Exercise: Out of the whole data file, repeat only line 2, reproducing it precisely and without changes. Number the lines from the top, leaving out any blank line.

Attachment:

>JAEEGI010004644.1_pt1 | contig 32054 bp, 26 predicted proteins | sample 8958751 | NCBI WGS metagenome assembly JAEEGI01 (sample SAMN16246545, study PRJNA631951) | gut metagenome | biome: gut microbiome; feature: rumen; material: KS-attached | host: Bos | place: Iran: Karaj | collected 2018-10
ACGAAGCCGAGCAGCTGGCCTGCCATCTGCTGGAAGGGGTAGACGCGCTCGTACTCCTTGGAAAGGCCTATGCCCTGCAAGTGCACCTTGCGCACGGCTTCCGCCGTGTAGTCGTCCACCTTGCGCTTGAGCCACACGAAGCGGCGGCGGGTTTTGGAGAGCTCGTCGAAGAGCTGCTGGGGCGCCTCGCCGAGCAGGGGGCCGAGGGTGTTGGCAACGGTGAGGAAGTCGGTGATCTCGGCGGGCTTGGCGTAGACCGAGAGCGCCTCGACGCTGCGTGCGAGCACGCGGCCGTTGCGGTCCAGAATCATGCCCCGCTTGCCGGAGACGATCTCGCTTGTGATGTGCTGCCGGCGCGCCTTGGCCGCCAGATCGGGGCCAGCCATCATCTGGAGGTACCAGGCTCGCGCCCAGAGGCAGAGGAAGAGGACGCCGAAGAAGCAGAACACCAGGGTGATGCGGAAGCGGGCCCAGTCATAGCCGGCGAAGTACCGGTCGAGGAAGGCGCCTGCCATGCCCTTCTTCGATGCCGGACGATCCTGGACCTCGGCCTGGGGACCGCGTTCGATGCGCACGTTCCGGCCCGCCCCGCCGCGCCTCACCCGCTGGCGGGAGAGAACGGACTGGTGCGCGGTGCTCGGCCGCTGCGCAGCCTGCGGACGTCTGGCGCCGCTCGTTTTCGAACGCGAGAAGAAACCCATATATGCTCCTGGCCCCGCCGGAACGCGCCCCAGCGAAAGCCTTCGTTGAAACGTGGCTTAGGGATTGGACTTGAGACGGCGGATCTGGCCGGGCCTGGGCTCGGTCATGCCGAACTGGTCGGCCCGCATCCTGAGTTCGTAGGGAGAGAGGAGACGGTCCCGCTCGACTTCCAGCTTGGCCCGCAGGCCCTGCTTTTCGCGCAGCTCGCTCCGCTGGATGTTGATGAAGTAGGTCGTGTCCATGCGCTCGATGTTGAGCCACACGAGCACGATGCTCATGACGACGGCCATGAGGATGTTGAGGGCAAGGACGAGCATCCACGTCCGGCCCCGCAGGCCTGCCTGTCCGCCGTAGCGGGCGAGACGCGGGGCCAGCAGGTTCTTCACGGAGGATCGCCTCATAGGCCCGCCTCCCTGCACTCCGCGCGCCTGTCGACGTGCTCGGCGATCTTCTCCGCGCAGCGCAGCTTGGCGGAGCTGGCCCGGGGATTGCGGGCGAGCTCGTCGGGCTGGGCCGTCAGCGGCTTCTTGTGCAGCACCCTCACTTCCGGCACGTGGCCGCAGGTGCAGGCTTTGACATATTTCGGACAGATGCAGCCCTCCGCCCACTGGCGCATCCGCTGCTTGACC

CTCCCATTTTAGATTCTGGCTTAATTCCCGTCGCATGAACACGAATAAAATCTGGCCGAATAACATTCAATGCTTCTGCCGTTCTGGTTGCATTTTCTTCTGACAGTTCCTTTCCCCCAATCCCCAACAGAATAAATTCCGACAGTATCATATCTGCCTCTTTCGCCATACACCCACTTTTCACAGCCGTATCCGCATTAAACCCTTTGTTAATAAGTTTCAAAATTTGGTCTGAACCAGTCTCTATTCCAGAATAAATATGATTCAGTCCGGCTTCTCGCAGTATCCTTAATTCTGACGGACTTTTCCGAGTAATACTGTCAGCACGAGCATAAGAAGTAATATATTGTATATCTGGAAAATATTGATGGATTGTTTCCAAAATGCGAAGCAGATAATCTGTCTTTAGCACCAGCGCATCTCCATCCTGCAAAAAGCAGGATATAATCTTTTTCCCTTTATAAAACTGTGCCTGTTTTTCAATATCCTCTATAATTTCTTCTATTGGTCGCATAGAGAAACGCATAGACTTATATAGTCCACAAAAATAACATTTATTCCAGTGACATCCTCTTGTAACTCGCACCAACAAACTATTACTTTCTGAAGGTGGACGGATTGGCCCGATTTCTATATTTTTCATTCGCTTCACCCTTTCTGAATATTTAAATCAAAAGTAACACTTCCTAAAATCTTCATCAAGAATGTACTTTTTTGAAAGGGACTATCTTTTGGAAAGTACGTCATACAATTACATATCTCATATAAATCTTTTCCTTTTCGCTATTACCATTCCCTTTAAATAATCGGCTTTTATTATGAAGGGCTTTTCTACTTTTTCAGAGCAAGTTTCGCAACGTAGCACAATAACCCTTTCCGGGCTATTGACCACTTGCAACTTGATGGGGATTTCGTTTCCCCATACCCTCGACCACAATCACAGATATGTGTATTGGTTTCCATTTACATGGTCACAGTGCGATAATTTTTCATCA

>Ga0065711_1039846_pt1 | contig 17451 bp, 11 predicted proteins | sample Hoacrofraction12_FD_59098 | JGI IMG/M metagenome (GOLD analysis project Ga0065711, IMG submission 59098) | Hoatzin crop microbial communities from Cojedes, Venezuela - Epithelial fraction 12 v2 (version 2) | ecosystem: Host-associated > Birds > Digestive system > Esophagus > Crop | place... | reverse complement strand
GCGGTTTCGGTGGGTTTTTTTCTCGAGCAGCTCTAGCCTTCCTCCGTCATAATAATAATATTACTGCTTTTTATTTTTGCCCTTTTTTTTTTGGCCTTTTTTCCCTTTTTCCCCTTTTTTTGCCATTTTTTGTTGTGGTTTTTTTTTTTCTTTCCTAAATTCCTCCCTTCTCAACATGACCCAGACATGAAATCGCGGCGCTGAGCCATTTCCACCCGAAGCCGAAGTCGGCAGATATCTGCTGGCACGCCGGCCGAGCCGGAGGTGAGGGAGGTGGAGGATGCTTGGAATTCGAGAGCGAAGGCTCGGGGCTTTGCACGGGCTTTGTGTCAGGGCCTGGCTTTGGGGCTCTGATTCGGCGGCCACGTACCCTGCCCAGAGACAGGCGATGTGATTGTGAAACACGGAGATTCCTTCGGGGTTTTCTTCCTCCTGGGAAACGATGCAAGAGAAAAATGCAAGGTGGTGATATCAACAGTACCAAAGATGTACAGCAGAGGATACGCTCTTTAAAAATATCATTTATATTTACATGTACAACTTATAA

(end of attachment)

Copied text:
ACGAAGCCGAGCAGCTGGCCTGCCATCTGCTGGAAGGGGTAGACGCGCTCGTACTCCTTGGAAAGGCCTATGCCCTGCAAGTGCACCTTGCGCACGGCTTCCGCCGTGTAGTCGTCCACCTTGCGCTTGAGCCACACGAAGCGGCGGCGGGTTTTGGAGAGCTCGTCGAAGAGCTGCTGGGGCGCCTCGCCGAGCAGGGGGCCGAGGGTGTTGGCAACGGTGAGGAAGTCGGTGATCTCGGCGGGCTTGGCGTAGACCGAGAGCGCCTCGACGCTGCGTGCGAGCACGCGGCCGTTGCGGTCCAGAATCATGCCCCGCTTGCCGGAGACGATCTCGCTTGTGATGTGCTGCCGGCGCGCCTTGGCCGCCAGATCGGGGCCAGCCATCATCTGGAGGTACCAGGCTCGCGCCCAGAGGCAGAGGAAGAGGACGCCGAAGAAGCAGAACACCAGGGTGATGCGGAAGCGGGCCCAGTCATAGCCGGCGAAGTACCGGTCGAGGAAGGCGCCTGCCATGCCCTTCTTCGATGCCGGACGATCCTGGACCTCGGCCTGGGGACCGCGTTCGATGCGCACGTTCCGGCCCGCCCCGCCGCGCCTCACCCGCTGGCGGGAGAGAACGGACTGGTGCGCGGTGCTCGGCCGCTGCGCAGCCTGCGGACGTCTGGCGCCGCTCGTTTTCGAACGCGAGAAGAAACCCATATATGCTCCTGGCCCCGCCGGAACGCGCCCCAGCGAAAGCCTTCGTTGAAACGTGGCTTAGGGATTGGACTTGAGACGGCGGATCTGGCCGGGCCTGGGCTCGGTCATGCCGAACTGGTCGGCCCGCATCCTGAGTTCGTAGGGAGAGAGGAGACGGTCCCGCTCGACTTCCAGCTTGGCCCGCAGGCCCTGCTTTTCGCGCAGCTCGCTCCGCTGGATGTTGATGAAGTAGGTCGTGTCCATGCGCTCGATGTTGAGCCACACGAGCACGATGCTCATGACGACGGCCATGAGGATGTTGAGGGCAAGGACGAGCATCCACGTCCGGCCCCGCAGGCCTGCCTGTCCGCCGTAGCGGGCGAGACGCGGGGCCAGCAGGTTCTTCACGGAGGATCGCCTCATAGGCCCGCCTCCCTGCACTCCGCGCGCCTGTCGACGTGCTCGGCGATCTTCTCCGCGCAGCGCAGCTTGGCGGAGCTGGCCCGGGGATTGCGGGCGAGCTCGTCGGGCTGGGCCGTCAGCGGCTTCTTGTGCAGCACCCTCACTTCCGGCACGTGGCCGCAGGTGCAGGCTTTGACATATTTCGGACAGATGCAGCCCTCCGCCCACTGGCGCATCCGCTGCTTGACC